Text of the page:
• They stay below 75% of your time. If you’re getting a premium the other thing you want to ensure is that while they are your main source of income, they don’t take up all of your time. This allows you to keep your hand in the game and win other small projects that way you don’t lose your sales and marketing edge.
  • You learn a skill you cannot afford to learn or would not learn any other way. Occasionally, a client’s work will come with training or learning involved that you simply cannot access any other way. I’ve occasionally taken 6-month projects to pick up an additional skill because to learn it myself would have been time consuming and expensive. It’s a trade-off that should lead to higher-paid work in the future.
  • You write your contracts in terms of deliverables and not hours. If someone is buying 40 hours of your time, you owe them 40 hours a week. But if they’re buying 10 drawings or 20 articles – then the time it takes for you to do them is your business. In general, if we take on work by deliverables, we’ll get faster and more competent as we move forward – thus reducing the impact on your time of the “single client” over a period of time.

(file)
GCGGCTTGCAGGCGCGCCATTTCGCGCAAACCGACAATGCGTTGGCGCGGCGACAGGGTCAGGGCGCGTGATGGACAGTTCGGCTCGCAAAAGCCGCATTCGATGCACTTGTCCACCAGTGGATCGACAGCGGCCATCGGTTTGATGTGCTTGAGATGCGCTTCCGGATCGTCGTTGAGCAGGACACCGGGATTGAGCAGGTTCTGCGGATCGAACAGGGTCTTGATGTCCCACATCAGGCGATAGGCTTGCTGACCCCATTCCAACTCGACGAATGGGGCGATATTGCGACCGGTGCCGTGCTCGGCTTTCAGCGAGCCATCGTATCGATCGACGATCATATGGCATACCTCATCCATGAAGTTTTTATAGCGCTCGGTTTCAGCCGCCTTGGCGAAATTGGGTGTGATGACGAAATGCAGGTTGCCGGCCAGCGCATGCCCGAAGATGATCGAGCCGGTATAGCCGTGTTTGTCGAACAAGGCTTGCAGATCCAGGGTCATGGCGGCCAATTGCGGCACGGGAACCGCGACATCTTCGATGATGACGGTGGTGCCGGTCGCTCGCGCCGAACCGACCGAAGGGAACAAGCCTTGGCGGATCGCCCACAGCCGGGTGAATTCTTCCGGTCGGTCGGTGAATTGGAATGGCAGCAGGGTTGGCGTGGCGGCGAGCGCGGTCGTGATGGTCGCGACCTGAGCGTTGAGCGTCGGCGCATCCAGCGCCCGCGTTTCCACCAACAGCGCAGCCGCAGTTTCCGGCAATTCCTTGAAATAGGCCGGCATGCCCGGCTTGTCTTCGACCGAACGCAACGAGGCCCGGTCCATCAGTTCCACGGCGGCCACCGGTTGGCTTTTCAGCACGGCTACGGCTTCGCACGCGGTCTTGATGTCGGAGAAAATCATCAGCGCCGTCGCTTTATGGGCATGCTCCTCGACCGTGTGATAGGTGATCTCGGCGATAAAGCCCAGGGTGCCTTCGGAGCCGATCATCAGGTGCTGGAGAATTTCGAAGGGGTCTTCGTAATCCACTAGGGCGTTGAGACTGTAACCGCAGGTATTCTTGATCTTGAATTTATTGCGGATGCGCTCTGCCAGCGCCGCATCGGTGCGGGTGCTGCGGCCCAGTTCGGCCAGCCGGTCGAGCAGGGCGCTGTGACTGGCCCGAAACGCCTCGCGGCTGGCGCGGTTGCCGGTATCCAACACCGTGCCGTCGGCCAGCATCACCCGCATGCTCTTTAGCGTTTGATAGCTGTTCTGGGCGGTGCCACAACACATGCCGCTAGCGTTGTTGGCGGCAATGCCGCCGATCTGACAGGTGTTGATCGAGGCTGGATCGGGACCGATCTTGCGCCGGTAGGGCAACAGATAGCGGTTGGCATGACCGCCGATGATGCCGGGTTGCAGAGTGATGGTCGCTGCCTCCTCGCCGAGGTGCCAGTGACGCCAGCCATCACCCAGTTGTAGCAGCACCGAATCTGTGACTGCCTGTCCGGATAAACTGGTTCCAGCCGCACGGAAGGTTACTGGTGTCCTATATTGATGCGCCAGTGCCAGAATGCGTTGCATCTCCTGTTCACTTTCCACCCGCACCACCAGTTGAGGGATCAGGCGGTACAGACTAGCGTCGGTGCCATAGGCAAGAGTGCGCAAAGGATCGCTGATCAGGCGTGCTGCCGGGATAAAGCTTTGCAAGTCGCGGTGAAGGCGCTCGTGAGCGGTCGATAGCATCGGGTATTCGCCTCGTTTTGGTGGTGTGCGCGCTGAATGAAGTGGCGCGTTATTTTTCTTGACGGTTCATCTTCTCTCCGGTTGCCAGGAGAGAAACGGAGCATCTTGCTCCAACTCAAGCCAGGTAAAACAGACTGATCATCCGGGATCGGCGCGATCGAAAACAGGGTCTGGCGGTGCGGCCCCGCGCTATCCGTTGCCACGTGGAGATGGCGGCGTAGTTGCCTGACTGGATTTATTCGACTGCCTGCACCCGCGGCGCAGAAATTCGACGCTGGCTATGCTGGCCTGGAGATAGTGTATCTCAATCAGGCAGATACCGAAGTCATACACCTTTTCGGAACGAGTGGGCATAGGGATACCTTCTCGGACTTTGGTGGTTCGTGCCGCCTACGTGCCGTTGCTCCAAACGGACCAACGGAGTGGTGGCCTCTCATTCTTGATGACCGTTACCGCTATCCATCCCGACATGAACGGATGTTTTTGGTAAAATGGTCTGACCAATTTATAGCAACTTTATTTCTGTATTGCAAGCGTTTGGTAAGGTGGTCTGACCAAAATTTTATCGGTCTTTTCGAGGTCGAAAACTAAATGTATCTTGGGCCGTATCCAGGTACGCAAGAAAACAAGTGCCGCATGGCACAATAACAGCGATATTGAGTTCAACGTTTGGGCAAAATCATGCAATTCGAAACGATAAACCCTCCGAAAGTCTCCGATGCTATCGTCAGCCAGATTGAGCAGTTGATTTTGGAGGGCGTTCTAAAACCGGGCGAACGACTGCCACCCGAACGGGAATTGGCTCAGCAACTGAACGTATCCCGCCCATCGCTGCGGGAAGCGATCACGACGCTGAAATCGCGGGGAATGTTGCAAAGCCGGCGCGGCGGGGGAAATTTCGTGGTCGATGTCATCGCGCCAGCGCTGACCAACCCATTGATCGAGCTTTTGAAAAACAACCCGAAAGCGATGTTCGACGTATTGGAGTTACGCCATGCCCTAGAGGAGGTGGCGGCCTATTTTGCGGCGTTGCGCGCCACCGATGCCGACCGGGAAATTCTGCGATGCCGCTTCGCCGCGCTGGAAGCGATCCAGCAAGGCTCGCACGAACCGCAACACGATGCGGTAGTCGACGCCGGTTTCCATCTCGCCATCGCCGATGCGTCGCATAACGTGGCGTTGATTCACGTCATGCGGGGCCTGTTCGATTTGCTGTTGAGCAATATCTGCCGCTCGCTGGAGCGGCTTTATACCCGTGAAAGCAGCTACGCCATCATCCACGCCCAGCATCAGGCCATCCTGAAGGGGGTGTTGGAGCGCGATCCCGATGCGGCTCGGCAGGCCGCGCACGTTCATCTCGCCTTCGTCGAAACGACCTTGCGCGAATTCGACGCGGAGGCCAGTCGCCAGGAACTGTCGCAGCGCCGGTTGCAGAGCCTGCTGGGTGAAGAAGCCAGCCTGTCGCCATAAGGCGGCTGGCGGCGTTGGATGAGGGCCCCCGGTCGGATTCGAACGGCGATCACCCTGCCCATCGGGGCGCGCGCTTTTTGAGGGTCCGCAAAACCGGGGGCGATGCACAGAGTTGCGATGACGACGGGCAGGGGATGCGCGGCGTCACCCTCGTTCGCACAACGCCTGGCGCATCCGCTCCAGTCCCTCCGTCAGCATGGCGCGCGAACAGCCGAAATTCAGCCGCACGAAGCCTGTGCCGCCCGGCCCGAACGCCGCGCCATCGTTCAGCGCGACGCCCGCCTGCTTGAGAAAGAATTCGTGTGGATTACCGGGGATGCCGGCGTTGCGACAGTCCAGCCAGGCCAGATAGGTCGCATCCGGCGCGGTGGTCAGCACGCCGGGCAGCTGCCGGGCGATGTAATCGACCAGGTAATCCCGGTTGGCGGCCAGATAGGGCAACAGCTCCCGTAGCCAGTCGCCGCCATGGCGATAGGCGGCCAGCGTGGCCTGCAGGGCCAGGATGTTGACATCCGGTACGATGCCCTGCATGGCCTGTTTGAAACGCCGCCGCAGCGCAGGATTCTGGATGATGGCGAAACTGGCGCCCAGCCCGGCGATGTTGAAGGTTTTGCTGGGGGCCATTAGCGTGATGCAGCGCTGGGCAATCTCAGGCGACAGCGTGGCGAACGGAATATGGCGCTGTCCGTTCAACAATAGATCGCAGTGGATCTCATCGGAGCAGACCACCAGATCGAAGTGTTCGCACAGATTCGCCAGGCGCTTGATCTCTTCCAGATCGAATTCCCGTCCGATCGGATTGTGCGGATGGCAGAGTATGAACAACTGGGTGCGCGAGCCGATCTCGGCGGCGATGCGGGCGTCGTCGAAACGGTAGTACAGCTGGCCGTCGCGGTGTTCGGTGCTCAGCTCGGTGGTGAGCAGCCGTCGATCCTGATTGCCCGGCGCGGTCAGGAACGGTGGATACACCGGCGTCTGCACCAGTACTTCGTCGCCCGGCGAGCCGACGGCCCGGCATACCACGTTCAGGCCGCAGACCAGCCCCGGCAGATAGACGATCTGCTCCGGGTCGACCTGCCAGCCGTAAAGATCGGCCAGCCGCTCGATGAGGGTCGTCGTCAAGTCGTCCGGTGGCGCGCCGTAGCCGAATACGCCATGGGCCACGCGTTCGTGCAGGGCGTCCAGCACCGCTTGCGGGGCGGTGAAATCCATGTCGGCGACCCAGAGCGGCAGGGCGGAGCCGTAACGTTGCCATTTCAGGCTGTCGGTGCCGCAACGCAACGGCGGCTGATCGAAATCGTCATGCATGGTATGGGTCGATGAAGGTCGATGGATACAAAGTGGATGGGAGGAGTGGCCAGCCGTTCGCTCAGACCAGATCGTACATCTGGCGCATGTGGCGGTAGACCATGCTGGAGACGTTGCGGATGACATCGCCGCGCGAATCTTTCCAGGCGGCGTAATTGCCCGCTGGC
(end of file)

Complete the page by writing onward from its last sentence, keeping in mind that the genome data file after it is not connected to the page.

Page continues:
Conclusion

 

The “single client trap” is not a good one for freelancers and it’s very easy to fall into. Fortunately, it is reasonably easy to get out of too. Try not to learn the hard way as I did.

There are also some fairly specific circumstances under which you might want to consider working for a short(ish) period of time for only one client as a freelancer but only when the client is providing you with additional value.

 

Nicholas Barang

Nicholas Barang is a veteran digital nomad. In fact, he was probably "digital nomading" before it was called that. He believes that anyone can make a free and independent life if they want to. He wants to help those who commit to finding their own path. And to cut through the nonsense told about this "lifestyle" by those in search of a quick buck. If you want to reach him you can send him an e-mail at nicholasbarang@gmail.com or to nick at nomadtalk.net.